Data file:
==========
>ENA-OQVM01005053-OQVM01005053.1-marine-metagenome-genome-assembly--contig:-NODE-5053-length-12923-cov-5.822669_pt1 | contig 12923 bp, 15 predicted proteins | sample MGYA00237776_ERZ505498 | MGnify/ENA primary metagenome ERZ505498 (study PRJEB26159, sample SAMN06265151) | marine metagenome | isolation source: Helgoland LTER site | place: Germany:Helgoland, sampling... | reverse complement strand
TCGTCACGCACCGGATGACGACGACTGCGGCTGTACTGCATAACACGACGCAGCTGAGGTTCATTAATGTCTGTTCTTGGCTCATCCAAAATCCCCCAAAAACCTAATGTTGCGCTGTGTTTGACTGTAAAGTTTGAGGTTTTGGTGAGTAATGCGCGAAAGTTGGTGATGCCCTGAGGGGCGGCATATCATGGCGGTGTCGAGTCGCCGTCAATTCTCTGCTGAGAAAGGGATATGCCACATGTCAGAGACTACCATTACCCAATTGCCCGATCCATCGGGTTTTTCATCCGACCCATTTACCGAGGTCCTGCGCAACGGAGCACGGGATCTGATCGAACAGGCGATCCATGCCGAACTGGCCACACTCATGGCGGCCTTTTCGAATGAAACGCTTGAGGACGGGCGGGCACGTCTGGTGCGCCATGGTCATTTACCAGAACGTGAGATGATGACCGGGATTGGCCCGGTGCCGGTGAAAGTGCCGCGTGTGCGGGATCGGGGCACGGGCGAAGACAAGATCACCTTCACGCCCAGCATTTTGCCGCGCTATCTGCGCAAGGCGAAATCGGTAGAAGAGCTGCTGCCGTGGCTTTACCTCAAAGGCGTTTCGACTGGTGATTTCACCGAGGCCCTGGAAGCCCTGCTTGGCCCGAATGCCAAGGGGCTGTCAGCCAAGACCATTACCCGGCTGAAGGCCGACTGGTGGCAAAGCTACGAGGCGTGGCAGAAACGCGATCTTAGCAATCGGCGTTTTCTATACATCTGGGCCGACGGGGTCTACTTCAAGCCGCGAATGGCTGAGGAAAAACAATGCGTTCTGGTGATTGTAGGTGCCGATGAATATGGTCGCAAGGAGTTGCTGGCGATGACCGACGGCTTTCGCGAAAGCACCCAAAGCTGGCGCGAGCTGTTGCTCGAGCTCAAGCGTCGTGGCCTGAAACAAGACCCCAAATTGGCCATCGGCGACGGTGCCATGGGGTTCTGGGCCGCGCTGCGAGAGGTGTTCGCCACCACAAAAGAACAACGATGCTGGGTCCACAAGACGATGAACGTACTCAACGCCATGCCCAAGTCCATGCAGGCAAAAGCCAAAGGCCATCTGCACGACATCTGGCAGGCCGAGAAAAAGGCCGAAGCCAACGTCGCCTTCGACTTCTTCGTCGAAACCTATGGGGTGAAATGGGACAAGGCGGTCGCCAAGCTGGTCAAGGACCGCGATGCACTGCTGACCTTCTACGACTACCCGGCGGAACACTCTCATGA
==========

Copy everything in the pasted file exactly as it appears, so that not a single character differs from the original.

>ENA-OQVM01005053-OQVM01005053.1-marine-metagenome-genome-assembly--contig:-NODE-5053-length-12923-cov-5.822669_pt1 | contig 12923 bp, 15 predicted proteins | sample MGYA00237776_ERZ505498 | MGnify/ENA primary metagenome ERZ505498 (study PRJEB26159, sample SAMN06265151) | marine metagenome | isolation source: Helgoland LTER site | place: Germany:Helgoland, sampling... | reverse complement strand
TCGTCACGCACCGGATGACGACGACTGCGGCTGTACTGCATAACACGACGCAGCTGAGGTTCATTAATGTCTGTTCTTGGCTCATCCAAAATCCCCCAAAAACCTAATGTTGCGCTGTGTTTGACTGTAAAGTTTGAGGTTTTGGTGAGTAATGCGCGAAAGTTGGTGATGCCCTGAGGGGCGGCATATCATGGCGGTGTCGAGTCGCCGTCAATTCTCTGCTGAGAAAGGGATATGCCACATGTCAGAGACTACCATTACCCAATTGCCCGATCCATCGGGTTTTTCATCCGACCCATTTACCGAGGTCCTGCGCAACGGAGCACGGGATCTGATCGAACAGGCGATCCATGCCGAACTGGCCACACTCATGGCGGCCTTTTCGAATGAAACGCTTGAGGACGGGCGGGCACGTCTGGTGCGCCATGGTCATTTACCAGAACGTGAGATGATGACCGGGATTGGCCCGGTGCCGGTGAAAGTGCCGCGTGTGCGGGATCGGGGCACGGGCGAAGACAAGATCACCTTCACGCCCAGCATTTTGCCGCGCTATCTGCGCAAGGCGAAATCGGTAGAAGAGCTGCTGCCGTGGCTTTACCTCAAAGGCGTTTCGACTGGTGATTTCACCGAGGCCCTGGAAGCCCTGCTTGGCCCGAATGCCAAGGGGCTGTCAGCCAAGACCATTACCCGGCTGAAGGCCGACTGGTGGCAAAGCTACGAGGCGTGGCAGAAACGCGATCTTAGCAATCGGCGTTTTCTATACATCTGGGCCGACGGGGTCTACTTCAAGCCGCGAATGGCTGAGGAAAAACAATGCGTTCTGGTGATTGTAGGTGCCGATGAATATGGTCGCAAGGAGTTGCTGGCGATGACCGACGGCTTTCGCGAAAGCACCCAAAGCTGGCGCGAGCTGTTGCTCGAGCTCAAGCGTCGTGGCCTGAAACAAGACCCCAAATTGGCCATCGGCGACGGTGCCATGGGGTTCTGGGCCGCGCTGCGAGAGGTGTTCGCCACCACAAAAGAACAACGATGCTGGGTCCACAAGACGATGAACGTACTCAACGCCATGCCCAAGTCCATGCAGGCAAAAGCCAAAGGCCATCTGCACGACATCTGGCAGGCCGAGAAAAAGGCCGAAGCCAACGTCGCCTTCGACTTCTTCGTCGAAACCTATGGGGTGAAATGGGACAAGGCGGTCGCCAAGCTGGTCAAGGACCGCGATGCACTGCTGACCTTCTACGACTACCCGGCGGAACACTCTCATGA